Last week, style blogger Tavi called out Nordstrom for photoshopping an image on its website, and Nordstrom was quick to respond with before and after shots of the model. Nordstrom claimed it only smoothed out a few wrinkles and upped the color, but didn't shave inches off of the woman's waist (although 82% of you didn't buy it). But today, a Nordstrom rep wrote to Tavi and admitted that the retouching was "a bit heavy-handed" and said that they have no "policy against 'thinning or thickening'" models:
For the sake of clarity, as we previously mentioned, the orange t-shirt photo was indeed retouched: we smoothed out the model's nipples, removed a few wrinkles from the pants and shirt and punched up the shirt's color. In addition, as some of you pointed out, we also smoothed out her left hip (something that we neglected to originally mention). After taking a closer look at the final image, we think the smoothing was a bit heavy-handed and we're disappointed with the result.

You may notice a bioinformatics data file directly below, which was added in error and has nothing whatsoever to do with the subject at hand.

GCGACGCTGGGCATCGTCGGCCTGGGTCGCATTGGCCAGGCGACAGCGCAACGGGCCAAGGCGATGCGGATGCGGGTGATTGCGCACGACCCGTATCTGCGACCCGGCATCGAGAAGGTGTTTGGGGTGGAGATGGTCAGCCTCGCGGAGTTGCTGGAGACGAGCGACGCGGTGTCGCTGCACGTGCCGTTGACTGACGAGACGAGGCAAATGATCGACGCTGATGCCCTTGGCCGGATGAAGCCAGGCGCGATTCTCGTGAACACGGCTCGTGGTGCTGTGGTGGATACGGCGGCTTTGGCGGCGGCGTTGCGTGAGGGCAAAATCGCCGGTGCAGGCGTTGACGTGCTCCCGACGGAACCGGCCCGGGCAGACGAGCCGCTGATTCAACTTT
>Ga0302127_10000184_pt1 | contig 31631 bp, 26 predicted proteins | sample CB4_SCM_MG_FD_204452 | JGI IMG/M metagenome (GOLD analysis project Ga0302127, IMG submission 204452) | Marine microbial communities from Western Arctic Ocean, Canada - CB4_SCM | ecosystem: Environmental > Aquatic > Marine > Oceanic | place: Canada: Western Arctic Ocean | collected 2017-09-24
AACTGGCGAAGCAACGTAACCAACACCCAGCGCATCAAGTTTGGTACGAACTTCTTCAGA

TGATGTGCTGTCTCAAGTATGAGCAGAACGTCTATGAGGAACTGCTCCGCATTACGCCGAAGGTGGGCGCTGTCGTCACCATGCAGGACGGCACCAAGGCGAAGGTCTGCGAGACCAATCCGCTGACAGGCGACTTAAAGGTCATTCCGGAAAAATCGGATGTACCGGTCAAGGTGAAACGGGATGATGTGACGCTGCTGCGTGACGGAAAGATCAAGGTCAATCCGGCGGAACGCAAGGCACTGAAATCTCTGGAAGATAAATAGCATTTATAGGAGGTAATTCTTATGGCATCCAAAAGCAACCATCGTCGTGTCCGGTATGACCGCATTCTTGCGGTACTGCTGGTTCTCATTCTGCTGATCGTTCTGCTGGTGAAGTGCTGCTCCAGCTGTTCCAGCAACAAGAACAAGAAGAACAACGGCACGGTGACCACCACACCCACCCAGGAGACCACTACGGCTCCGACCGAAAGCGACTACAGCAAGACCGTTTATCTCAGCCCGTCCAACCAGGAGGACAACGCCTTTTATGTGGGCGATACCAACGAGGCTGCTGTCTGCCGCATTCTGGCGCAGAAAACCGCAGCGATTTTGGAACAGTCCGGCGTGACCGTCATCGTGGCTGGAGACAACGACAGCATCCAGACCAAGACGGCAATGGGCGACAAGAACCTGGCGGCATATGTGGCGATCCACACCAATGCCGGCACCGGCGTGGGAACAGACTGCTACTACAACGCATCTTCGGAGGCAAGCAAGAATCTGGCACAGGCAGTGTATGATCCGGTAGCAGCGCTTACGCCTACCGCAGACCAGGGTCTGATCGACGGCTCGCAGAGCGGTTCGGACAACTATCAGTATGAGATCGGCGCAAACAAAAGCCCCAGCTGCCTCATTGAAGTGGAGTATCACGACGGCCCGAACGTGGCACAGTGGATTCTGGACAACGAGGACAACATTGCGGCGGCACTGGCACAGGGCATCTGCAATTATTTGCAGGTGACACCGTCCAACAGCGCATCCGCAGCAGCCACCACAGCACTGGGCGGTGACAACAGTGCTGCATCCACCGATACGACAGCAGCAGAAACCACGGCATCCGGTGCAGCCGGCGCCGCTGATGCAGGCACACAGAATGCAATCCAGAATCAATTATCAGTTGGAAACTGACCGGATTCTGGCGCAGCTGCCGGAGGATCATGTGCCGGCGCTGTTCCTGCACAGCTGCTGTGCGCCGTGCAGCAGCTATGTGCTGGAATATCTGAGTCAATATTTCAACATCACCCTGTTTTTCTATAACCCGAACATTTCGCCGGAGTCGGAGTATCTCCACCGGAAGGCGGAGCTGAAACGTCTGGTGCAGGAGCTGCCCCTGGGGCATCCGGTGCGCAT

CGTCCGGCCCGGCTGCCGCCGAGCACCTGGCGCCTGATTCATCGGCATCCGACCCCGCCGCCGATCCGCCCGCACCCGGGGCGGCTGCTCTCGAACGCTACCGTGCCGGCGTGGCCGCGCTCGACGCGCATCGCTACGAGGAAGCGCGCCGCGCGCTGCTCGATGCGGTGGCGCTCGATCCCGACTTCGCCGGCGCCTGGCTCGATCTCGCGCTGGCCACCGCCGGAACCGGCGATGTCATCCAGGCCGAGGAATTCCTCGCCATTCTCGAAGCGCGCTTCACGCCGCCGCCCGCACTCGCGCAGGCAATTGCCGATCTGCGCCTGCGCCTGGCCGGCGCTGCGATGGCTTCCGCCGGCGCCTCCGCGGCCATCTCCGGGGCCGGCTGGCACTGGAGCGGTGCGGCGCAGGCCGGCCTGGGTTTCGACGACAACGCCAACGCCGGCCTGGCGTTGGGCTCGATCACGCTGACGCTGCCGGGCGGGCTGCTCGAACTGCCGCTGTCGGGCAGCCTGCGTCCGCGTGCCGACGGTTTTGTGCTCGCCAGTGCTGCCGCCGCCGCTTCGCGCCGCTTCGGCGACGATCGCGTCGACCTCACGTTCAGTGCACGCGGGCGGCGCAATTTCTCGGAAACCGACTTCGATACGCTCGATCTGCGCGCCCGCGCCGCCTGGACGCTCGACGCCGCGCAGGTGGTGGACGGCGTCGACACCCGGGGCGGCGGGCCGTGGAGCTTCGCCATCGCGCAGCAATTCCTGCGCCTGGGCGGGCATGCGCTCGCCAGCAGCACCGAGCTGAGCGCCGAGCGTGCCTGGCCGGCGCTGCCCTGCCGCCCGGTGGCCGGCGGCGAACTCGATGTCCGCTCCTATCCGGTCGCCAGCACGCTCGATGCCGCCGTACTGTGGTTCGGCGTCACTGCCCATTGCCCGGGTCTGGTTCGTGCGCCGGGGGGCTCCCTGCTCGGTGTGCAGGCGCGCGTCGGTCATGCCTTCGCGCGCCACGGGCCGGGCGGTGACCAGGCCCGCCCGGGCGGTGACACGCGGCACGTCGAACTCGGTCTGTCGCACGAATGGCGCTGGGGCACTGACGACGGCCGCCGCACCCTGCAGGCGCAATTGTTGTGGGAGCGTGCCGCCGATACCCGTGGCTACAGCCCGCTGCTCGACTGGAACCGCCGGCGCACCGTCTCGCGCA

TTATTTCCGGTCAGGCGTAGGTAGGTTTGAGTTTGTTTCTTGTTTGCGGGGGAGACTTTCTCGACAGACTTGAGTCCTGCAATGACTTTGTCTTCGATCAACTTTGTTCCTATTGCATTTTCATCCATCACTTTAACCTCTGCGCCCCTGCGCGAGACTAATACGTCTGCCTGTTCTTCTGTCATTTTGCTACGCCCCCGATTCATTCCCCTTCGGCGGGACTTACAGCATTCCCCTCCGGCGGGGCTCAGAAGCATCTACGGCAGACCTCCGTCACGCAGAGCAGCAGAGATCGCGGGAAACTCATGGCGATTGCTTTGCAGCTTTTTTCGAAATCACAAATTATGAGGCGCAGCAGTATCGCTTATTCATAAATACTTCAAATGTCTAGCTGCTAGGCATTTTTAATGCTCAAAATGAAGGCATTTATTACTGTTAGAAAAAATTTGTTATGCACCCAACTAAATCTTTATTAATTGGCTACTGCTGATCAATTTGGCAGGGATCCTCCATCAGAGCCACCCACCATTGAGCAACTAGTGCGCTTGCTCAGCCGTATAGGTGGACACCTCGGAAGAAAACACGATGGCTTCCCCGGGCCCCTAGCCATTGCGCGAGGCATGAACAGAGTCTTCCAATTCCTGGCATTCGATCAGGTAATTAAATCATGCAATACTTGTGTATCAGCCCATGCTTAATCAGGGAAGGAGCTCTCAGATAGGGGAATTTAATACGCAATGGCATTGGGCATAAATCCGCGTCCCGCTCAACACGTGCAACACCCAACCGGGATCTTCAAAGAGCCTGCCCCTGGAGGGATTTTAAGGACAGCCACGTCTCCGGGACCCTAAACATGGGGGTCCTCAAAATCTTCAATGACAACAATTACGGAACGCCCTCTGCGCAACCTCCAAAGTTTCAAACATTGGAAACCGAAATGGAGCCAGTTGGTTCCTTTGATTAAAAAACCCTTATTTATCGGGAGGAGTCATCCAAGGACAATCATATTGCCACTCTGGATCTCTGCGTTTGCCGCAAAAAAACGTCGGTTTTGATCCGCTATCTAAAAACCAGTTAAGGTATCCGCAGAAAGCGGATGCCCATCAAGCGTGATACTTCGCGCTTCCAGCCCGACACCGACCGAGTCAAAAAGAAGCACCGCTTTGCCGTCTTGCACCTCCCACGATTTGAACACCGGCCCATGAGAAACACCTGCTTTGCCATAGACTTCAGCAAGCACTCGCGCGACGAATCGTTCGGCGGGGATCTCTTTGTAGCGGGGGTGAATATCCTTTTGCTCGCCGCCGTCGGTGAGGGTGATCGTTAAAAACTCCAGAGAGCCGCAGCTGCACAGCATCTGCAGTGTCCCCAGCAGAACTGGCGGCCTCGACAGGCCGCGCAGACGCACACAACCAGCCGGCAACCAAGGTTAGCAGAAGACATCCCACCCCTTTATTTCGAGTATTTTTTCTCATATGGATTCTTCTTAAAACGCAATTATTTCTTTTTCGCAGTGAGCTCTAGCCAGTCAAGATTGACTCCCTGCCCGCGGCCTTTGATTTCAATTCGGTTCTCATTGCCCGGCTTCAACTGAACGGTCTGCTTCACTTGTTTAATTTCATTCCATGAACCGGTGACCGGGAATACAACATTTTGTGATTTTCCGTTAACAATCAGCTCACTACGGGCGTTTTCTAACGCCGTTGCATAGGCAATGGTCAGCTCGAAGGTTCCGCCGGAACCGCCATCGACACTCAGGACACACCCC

We also said in our response that we have a policy against "thinning or thickening" models. That's not the case. It turns out that we don't have a consistent policy on this. Actually, there have been times when we have "thickened" or added weight to a model or "thinned" a model by smoothing out bulges that may distort the shape of the clothes. It's not a common practice for us, but we have done it on a case-by-case basis when we think it will make an image and the clothing we're featuring look better or more true to life.
We're still unclear on how the t-shirt looks better or more true to life, but we have bigger fish to fry--er, dog images to doctor--today.